The thread I hold on to is service to others. I deny myself, but help them.
And now, when my parents are on the road between Fayetteville NC and Savannah GA, there isn’t much I can do for them. That doesn’tmean there won’t be to do for them tonight — last night, I had to try and understand what my mother’s camera was doing when it had words on the screen (it was asking her to set the time and date).
I know they will call and I know that their son has to be here to take care of them. I can’t really immerse in my own stuff, losing that servant.
But I also know that if I am going to survive I have to face myself. And the first step of that is literal. I haven’t shaved since last March. Oh, I buzzed the length off in June when it got hot, but didn’t shave. Now, long and white, children identified me as Santa in stores this Christmas.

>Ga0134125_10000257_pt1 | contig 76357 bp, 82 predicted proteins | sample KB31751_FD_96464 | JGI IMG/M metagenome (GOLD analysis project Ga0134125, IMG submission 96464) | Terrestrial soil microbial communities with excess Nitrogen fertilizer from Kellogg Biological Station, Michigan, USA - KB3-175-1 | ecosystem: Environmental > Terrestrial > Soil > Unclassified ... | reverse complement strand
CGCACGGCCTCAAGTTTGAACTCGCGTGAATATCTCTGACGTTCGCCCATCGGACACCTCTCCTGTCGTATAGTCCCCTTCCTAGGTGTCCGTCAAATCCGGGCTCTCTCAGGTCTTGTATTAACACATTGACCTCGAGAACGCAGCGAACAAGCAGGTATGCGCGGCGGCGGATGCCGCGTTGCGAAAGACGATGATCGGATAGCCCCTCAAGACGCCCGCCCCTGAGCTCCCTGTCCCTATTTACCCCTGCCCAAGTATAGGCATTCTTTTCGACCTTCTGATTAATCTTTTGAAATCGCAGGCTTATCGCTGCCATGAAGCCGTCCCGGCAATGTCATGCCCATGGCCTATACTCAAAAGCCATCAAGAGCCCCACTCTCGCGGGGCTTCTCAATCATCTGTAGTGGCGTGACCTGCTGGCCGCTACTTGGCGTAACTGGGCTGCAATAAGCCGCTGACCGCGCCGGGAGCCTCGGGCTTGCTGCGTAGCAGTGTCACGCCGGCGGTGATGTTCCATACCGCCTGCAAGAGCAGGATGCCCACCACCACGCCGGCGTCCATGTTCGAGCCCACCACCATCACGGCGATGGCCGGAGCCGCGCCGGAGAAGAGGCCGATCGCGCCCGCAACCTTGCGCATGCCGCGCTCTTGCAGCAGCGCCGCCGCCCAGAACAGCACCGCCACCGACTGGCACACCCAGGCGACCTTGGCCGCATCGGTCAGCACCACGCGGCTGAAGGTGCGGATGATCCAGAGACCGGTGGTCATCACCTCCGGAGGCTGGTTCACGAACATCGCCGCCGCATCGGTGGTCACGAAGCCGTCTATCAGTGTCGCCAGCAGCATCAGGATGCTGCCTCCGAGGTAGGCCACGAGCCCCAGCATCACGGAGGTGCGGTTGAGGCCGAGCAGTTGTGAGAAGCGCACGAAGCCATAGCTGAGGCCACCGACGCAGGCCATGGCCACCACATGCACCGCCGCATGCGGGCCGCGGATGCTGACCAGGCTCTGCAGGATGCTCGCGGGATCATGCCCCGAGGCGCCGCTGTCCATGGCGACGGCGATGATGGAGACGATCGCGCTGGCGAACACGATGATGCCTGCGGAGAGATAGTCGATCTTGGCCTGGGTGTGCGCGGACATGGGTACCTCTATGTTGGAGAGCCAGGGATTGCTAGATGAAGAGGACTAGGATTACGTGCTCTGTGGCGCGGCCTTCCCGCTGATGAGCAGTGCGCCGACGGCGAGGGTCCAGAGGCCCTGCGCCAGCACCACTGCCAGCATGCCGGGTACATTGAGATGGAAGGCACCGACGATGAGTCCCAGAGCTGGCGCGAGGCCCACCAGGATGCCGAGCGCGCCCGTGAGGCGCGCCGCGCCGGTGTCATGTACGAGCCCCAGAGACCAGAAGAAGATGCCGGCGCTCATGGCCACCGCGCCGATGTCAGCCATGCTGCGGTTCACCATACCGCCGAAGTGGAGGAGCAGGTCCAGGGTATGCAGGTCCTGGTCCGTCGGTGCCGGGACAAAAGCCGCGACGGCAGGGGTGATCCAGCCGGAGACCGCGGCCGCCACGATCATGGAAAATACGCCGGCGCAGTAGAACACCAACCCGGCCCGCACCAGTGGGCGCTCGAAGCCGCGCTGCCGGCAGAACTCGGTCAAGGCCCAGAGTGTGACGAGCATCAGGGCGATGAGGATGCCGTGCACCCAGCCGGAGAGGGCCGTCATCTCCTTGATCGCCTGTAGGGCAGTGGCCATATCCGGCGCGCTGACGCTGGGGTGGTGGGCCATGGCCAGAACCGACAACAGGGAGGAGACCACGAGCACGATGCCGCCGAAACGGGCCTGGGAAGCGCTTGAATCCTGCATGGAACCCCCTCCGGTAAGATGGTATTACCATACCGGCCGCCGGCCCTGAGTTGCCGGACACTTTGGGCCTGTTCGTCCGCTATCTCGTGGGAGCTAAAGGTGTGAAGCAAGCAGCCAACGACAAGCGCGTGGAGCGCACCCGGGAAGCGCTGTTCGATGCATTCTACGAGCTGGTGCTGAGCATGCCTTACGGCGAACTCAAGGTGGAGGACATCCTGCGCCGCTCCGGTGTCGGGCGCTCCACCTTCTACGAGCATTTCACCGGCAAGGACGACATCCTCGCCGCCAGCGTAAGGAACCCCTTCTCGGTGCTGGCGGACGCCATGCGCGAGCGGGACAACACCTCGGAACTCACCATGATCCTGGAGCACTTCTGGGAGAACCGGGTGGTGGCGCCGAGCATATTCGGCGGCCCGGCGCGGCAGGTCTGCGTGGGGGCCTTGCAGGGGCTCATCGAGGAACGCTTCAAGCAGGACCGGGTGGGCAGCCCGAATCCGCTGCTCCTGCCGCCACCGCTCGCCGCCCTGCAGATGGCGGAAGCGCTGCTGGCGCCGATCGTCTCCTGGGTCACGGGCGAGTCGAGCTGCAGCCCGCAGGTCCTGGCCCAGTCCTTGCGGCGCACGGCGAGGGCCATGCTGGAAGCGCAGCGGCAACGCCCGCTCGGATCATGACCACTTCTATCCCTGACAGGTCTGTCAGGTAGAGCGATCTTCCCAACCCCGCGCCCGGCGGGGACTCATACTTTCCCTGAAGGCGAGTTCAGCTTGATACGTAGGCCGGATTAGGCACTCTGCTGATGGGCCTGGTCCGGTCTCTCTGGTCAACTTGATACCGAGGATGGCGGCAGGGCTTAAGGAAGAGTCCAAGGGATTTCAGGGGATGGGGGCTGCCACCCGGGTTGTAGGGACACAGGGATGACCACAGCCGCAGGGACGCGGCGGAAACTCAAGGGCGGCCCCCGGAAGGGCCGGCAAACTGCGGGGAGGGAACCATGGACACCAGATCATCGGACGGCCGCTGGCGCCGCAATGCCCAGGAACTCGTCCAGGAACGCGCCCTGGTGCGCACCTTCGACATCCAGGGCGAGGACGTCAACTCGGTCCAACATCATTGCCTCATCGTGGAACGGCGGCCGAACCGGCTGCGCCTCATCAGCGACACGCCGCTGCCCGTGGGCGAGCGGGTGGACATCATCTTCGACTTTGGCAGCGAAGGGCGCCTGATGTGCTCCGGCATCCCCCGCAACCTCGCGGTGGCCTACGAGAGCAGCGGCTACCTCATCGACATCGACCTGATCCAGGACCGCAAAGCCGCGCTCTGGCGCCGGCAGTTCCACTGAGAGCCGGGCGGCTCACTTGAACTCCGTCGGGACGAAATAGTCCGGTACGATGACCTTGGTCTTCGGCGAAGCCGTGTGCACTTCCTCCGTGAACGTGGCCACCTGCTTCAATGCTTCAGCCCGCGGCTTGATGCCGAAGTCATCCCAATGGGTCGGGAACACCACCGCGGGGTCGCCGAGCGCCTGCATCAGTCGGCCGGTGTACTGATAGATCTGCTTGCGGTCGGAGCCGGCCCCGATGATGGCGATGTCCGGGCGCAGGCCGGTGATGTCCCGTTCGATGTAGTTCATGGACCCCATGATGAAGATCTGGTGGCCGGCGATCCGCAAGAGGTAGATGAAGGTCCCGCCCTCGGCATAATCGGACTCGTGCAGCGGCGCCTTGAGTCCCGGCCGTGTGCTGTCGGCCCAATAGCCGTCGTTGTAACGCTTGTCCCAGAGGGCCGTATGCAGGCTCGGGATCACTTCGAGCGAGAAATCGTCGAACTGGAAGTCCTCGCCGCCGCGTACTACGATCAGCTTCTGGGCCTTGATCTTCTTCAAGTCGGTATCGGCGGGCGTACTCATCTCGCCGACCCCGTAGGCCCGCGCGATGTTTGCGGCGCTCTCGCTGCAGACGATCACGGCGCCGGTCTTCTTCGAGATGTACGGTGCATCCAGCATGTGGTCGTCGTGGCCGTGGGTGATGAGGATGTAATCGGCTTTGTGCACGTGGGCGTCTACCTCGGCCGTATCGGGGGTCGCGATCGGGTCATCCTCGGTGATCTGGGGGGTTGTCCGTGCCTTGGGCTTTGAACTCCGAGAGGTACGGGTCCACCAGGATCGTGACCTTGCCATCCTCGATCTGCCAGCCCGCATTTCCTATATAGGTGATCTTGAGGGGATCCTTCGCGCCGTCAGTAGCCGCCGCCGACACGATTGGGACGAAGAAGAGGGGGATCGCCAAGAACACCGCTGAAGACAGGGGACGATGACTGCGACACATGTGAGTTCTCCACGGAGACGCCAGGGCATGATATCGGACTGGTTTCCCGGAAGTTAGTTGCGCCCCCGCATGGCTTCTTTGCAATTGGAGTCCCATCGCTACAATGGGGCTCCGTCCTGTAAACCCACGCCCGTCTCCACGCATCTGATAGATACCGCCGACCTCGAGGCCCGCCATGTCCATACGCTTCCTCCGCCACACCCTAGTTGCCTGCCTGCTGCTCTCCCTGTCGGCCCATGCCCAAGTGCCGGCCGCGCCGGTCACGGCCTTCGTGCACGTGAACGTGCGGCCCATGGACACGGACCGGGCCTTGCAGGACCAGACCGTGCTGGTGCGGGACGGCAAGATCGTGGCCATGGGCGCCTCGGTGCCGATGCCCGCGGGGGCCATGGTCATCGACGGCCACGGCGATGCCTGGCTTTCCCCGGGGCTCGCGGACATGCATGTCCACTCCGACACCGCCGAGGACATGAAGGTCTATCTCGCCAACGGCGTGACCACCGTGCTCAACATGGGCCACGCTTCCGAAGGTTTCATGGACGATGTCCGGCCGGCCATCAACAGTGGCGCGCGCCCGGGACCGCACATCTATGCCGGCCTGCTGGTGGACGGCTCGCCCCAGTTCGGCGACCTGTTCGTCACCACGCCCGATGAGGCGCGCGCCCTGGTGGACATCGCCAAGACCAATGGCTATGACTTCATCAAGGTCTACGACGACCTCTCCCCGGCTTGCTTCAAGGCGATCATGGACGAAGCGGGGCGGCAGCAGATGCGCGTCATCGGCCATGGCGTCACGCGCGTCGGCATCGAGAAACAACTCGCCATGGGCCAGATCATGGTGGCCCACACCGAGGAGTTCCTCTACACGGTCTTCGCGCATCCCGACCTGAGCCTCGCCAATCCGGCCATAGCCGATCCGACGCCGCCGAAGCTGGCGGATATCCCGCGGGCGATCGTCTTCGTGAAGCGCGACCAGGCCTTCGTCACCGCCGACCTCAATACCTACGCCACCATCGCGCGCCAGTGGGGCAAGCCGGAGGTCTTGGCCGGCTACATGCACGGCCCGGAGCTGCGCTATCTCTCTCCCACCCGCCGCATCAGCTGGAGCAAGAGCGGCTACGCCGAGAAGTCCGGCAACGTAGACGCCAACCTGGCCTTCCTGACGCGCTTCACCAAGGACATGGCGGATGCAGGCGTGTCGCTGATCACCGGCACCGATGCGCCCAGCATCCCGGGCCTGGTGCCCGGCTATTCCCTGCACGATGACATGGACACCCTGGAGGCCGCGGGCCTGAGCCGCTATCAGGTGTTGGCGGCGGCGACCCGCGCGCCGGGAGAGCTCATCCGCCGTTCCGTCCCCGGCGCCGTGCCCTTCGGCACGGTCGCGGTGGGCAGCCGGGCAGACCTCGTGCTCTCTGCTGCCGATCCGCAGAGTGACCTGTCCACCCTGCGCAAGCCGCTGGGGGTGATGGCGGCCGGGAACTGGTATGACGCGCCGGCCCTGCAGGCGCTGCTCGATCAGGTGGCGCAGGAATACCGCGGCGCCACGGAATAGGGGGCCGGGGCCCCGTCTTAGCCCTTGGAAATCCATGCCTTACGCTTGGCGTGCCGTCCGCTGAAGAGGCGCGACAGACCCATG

All that time, all that hiding, and it has to go. Pity.
But the true pity, I fear, is what I find under there, the blemishes and bumps, the longer nose, the worse teeth, the thinning lips, the age and decay of a year in a life of denial.
And then, beyond that, I remember how hard it is to cover all that again, to box it up when you have to show your mask to the world, the hidden face they find comfortable.
Today, I have to face myself. My neck tenses and aches, my head hums, and my infections flare.
But it is Saturday night, the ritual night before Sunday morning, a night I have always opened, and then stayed in.
Time to face myself, after a year.